The chief constable of Police Scotland has resigned with immediate effect in the wake of a series of misconduct allegations against him.
Phil Gormley has been on special leave since September last year amid ongoing investigations into the claims of gross misconduct.
The Scottish Police Authority (SPA) confirmed Mr Gormley was leaving with immediate effect after tendering his resignation.
Mr Gormley said: "The last eight months have been difficult for me and my family, in particular I would like to thank my wife for her love and loyalty.
"The events since November 2017 have led me to the conclusion that it is impossible for me to resume my duties in a meaningful way prior to the end of my contract.
"I now need to prioritise the health and well-being of my family on whom these events have taken a significant toll.
"The support of colleagues from across the UK with whom I have served during the last 32 years has been a source of great strength.
"As chief constable of Police Scotland I have had the privilege to meet and work with some exceptional people, I wish them well for the future and it is in their interests that I feel it is right to step aside."
An SPA statement said: "It has become clear to Chief Constable Gormley that irrespective of the outcome of the ongoing investigations he will not be able to resume his operational role in Police Scotland in a meaningful way, and the ongoing disciplinary process may take some time to complete.
"He has therefore decided to step down and end his contract 10 months early in the interests of the office of the Chief Constable and to allow Police Scotland to move forward with their agenda and strategy which he previously set in motion."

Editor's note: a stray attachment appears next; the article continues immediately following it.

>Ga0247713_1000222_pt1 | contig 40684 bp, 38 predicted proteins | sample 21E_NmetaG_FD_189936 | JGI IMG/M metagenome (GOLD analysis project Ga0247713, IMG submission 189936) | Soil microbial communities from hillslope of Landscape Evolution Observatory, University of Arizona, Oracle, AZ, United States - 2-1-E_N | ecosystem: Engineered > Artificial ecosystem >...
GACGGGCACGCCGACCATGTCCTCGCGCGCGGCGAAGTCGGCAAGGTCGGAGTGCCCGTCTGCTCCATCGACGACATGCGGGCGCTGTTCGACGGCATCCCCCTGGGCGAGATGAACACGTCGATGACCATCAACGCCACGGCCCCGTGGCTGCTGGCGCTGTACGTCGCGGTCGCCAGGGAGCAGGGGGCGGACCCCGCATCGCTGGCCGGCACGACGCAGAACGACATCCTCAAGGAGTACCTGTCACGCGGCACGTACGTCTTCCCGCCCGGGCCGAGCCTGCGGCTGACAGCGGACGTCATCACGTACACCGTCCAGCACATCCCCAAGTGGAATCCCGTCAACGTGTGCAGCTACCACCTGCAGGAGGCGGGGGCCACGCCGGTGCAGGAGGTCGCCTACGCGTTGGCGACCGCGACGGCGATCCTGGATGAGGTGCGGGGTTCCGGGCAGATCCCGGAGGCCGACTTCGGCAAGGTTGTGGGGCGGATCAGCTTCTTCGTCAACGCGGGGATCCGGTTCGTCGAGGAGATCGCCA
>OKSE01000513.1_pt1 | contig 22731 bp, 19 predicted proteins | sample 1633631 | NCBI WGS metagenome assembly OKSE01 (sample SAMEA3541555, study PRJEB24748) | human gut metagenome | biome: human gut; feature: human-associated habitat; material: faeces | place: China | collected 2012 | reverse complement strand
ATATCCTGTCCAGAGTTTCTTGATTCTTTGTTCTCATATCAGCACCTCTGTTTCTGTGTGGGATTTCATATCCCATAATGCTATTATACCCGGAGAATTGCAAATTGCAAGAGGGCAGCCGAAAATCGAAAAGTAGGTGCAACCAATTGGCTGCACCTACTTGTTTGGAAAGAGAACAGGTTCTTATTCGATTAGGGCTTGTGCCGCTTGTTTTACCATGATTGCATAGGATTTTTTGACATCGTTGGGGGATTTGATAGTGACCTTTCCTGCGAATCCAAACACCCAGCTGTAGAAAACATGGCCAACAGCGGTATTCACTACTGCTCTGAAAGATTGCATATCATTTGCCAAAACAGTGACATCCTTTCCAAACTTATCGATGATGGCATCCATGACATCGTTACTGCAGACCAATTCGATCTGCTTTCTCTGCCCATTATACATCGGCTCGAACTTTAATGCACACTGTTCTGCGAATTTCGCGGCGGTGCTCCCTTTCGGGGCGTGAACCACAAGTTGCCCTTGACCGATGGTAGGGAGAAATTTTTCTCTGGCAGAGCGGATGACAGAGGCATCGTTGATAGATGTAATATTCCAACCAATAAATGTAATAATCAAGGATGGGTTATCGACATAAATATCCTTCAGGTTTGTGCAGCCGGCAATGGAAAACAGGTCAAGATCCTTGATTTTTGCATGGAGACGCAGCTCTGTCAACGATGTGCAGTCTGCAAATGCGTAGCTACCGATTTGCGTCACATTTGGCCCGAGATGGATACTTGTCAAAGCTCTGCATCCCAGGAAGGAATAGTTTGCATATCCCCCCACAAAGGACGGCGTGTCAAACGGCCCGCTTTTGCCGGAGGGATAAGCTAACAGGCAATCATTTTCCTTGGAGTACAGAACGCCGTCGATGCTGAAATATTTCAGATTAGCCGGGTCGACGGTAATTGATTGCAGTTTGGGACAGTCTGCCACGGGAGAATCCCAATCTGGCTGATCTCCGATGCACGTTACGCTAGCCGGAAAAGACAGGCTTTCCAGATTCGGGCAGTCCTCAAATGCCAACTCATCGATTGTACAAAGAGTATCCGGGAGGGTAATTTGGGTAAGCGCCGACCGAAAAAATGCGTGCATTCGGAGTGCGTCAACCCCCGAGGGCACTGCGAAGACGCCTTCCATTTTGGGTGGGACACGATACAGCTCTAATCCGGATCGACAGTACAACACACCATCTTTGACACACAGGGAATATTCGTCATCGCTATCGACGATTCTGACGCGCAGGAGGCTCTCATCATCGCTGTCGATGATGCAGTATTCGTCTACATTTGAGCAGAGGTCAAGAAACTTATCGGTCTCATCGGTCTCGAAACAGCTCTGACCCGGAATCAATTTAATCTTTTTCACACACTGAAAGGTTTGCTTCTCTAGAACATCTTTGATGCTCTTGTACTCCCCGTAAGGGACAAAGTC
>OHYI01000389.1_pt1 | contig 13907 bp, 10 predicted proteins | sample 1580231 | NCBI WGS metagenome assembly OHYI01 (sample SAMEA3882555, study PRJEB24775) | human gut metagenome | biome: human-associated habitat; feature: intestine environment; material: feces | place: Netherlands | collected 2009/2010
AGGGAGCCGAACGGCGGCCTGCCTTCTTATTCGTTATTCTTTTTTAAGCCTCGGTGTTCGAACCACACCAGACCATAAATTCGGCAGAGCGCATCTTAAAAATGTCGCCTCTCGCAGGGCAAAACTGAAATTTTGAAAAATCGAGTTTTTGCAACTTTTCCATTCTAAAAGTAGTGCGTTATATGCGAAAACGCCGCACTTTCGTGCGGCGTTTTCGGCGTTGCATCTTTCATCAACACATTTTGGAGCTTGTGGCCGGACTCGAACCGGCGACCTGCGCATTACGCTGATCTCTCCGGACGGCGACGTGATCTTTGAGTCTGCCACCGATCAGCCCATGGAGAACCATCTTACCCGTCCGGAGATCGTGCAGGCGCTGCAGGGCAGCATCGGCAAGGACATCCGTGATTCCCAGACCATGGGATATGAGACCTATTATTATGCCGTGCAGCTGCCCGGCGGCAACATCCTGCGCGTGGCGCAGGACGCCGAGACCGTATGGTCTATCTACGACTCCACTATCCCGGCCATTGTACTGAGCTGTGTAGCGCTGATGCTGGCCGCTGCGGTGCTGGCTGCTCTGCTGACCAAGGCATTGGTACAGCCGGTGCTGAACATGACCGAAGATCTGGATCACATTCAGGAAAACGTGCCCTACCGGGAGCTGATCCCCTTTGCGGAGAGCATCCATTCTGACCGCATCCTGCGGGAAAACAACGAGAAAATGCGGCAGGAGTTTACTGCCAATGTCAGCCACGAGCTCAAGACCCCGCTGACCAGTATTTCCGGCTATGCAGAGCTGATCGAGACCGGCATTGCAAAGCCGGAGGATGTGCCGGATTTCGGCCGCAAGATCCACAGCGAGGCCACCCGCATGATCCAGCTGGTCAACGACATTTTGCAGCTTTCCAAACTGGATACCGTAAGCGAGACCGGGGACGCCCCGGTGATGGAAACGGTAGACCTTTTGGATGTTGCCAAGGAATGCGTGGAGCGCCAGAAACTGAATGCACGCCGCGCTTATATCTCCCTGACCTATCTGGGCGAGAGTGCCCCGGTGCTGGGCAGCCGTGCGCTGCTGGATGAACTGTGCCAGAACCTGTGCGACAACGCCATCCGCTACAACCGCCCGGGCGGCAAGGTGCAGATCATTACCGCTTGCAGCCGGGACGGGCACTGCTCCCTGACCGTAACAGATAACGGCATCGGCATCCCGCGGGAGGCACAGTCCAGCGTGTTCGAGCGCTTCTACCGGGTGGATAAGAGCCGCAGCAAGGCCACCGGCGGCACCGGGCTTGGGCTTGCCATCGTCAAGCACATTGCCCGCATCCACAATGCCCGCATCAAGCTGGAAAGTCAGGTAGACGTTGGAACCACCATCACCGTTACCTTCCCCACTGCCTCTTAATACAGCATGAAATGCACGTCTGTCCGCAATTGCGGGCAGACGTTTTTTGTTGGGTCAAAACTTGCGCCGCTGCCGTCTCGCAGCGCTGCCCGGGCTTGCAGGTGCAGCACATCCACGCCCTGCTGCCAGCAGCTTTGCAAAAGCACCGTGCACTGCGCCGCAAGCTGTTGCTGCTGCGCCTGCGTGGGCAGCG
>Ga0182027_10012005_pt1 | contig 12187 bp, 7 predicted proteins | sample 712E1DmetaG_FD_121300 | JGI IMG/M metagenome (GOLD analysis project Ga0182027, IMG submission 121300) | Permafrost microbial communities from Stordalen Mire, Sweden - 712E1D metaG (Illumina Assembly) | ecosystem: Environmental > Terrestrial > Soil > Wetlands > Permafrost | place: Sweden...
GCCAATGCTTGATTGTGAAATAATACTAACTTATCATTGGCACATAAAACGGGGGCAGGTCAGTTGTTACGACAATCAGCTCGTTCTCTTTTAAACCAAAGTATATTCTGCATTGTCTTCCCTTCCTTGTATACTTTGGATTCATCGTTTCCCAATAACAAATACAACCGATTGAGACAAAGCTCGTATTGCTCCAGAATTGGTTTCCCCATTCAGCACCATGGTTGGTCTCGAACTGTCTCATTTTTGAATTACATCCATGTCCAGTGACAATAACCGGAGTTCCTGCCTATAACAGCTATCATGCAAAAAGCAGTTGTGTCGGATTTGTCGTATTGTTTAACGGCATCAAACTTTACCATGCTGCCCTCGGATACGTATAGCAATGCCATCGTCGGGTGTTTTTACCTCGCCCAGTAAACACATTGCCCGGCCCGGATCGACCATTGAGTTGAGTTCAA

Mr Gormley became embroiled in a political row after it emerged that Justice Secretary Michael Matheson had intervened in the decision of the SPA to reinstate him.
In December it emerged the SPA, under former chair Andrew Flanagan, had agreed Mr Gormley's return to duty, drafting a press release in consultation with his lawyers which stated that arrangements had been put in place to support the welfare of officers involved in the probes.
The decision was reversed following an intervention from Mr Matheson, who told parliament key parties had not been consulted and there was a "particular concern" about the impact the chief constable's return could have on those who had made the allegations.
Mr Matheson said he had questioned "clear deficiencies" in the SPA's decision-making process, causing the body to reverse the move.
He was heavily criticised by Mr Gormley's lawyer David Morgan, who said there was "no lawful basis" for the intervention.
The independent Police Investigations and Review Commissioner (Pirc) had received five misconduct referrals about the chief constable from the SPA over the past six months.
The latest of the five was announced by investigators last week.
Mr Gormley denied the allegations and had been on special leave from his post since September 2017.
A Pirc spokesman said: "Following the announcement by the Scottish Police Authority that the Chief Constable has tendered his resignation, all misconduct investigations about the Chief Constable being carried out by the Pirc will now come to an end.
"Reports containing the information gathered to date will be submitted to the SPA."
Deputy Chief Constable Iain Livingstone said: "On behalf of everyone at Police Scotland, I would like to thank Phil Gormley for his contribution to policing and wish him and his family well for the future.
"The last few months have been a difficult time for Police Scotland and for many individuals.
"My focus, and that of all officers and staff, will remain on day-to-day policing and serving the people of Scotland as we go forward."